By Kent Cartwright
A significant other to Tudor Literature offers a set of thirty-one newly commissioned essays targeting English literature and tradition from the reign of Henry VII in 1485 to the dying of Elizabeth I in 1603.
- Presents scholars with a worthwhile ancient and cultural context to the period
- Discusses key texts and consultant topics, and explores matters together with foreign affects, spiritual switch, shuttle and New global discoveries, women’s writing, technological recommendations, medievalism, print tradition, and advancements in track and in modes of seeing and reading
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Extra resources for A Companion to Tudor Literature
Just as May and Wolfe note that readily available paper made possible the “important Renaissance genre” of letterwriting, Seth Lerer explores the work of John Skelton at the dawn of the print age, and with Skelton the humanist importance of “letters” in both the word’s epistolary and literary senses. Taking a famous verse epistle by Sir Thomas Wyatt as his starting point, David Carlson discusses in detail the manuscript culture of Henrician poetry and the way that the corporate nature of manuscript poems turns towards individualization, and political critique towards eroticization, with the publication of “Tottel’s Miscellany” in 1557.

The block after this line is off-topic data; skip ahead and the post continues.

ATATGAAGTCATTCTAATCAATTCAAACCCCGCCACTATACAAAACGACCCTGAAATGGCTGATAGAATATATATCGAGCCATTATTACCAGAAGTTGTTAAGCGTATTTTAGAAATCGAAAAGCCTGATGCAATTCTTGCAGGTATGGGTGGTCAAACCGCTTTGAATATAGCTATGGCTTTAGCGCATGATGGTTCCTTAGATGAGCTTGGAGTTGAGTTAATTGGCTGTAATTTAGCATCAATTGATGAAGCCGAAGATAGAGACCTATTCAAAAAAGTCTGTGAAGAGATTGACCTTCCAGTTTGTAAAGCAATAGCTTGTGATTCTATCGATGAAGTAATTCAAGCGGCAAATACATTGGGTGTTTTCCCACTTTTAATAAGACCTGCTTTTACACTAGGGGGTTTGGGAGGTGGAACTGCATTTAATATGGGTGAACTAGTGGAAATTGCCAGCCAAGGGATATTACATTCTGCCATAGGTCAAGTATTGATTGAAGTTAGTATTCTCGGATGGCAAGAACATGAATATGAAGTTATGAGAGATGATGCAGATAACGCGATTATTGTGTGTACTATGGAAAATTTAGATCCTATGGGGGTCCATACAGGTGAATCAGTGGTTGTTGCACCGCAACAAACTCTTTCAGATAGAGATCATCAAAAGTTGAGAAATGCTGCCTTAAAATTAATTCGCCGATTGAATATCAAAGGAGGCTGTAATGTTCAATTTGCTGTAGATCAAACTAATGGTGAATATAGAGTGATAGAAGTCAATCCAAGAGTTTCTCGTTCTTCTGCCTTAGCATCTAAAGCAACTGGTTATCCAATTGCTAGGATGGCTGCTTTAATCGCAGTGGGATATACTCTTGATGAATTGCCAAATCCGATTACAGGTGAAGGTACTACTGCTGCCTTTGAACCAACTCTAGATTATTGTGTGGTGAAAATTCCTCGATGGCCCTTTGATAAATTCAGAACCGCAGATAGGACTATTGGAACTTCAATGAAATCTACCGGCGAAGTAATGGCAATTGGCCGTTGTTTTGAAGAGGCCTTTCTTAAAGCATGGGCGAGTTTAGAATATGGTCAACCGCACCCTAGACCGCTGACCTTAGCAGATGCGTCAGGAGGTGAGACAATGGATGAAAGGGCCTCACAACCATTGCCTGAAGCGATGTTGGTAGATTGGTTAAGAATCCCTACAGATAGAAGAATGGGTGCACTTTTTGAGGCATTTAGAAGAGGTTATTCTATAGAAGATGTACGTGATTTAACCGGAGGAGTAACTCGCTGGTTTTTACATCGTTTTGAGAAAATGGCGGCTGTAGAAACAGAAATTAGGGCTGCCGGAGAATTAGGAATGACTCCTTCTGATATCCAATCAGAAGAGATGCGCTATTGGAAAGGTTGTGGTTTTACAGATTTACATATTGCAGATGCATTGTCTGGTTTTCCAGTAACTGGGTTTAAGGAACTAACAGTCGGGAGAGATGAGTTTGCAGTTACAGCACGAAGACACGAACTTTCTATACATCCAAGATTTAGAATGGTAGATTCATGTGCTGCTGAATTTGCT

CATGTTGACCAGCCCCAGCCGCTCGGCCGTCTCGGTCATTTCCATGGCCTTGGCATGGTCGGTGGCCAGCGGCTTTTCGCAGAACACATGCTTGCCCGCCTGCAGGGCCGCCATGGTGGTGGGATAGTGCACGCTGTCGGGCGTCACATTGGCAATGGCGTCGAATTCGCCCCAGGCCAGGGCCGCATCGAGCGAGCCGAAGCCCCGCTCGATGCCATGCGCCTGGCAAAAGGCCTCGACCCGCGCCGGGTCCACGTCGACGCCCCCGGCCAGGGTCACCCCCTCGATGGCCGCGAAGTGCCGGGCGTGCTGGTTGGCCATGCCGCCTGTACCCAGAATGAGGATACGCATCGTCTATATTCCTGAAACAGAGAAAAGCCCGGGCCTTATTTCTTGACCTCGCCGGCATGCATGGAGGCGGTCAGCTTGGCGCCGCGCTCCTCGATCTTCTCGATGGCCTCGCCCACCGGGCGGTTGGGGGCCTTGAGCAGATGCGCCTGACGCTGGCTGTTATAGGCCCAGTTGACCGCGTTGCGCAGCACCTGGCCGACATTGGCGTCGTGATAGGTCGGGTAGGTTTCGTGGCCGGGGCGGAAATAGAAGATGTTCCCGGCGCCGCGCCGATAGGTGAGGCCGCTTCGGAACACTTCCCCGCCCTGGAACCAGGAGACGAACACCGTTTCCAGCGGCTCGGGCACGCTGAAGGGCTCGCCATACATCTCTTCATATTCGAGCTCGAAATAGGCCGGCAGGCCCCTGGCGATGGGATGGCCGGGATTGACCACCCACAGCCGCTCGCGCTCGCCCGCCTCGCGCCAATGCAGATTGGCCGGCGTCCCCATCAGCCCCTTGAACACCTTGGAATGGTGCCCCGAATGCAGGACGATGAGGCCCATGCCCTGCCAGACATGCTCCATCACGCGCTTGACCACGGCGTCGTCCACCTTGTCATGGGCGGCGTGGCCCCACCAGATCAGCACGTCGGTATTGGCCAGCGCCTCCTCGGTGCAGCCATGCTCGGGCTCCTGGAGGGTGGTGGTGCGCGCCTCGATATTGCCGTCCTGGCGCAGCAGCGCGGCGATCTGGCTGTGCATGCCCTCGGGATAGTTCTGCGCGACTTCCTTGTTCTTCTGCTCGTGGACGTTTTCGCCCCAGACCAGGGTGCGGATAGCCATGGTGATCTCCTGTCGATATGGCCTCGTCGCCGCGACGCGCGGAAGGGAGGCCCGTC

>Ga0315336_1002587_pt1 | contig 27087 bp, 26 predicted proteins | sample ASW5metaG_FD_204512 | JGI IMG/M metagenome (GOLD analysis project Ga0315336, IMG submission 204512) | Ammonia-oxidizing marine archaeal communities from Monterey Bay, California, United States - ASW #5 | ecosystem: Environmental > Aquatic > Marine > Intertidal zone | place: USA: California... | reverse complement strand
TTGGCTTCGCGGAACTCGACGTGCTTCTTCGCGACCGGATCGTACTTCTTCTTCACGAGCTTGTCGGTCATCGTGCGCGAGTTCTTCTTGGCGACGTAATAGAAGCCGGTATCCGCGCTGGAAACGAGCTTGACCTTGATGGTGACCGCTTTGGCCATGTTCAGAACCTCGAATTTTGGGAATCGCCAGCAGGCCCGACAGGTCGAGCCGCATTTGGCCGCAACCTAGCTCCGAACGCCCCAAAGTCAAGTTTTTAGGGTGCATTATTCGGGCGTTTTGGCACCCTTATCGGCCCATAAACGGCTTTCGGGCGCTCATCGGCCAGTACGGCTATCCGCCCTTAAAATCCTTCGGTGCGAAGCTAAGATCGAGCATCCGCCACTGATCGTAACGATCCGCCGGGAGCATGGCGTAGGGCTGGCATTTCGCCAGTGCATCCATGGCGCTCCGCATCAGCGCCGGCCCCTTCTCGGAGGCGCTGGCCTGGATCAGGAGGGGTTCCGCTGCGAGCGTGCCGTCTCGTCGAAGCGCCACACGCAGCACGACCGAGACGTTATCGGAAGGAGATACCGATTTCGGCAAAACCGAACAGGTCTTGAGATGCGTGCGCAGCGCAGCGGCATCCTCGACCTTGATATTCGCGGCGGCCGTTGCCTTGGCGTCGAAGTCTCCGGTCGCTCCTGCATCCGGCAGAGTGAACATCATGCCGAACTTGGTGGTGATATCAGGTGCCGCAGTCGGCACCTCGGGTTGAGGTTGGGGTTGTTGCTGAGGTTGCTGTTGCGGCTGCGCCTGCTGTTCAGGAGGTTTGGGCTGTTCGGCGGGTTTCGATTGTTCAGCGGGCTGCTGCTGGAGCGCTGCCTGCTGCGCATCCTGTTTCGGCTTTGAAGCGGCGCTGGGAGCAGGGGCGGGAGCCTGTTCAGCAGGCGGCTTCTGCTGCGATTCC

Mary Fuller analyzes, in travel writing from Mandeville through Hakluyt, the changing boundaries between truth and fiction, real and unreal. As Fuller notes, despite a trend toward suppressing derivative fantastical narratives and preferring first-hand accounts, the Tudor “I” can be a complicated observer who still tells anecdotes of headless men and other marvels. ” Mentz argues that The Unfortunate Traveler’s great subject is the print culture that has come into being in the course of the sixteenth century.
The Renaissance, in both literature and visual art, Fowler argues, easily moved between these shifting realisms. Next Gavin Alexander explores the relationship between visual images and language, and, more broadly, between humanist rhetorical theory and literary practice, focusing on the Renaissance idea of the speaking picture, and on that powerful but dangerous faculty, the imagination. Alexander mentions George Puttenham’s interest in poetry as music, and that aspect of Tudor literature, specifically versification and the rise of iambic pentameter, offers the subject of Jeff Dolven’s chapter.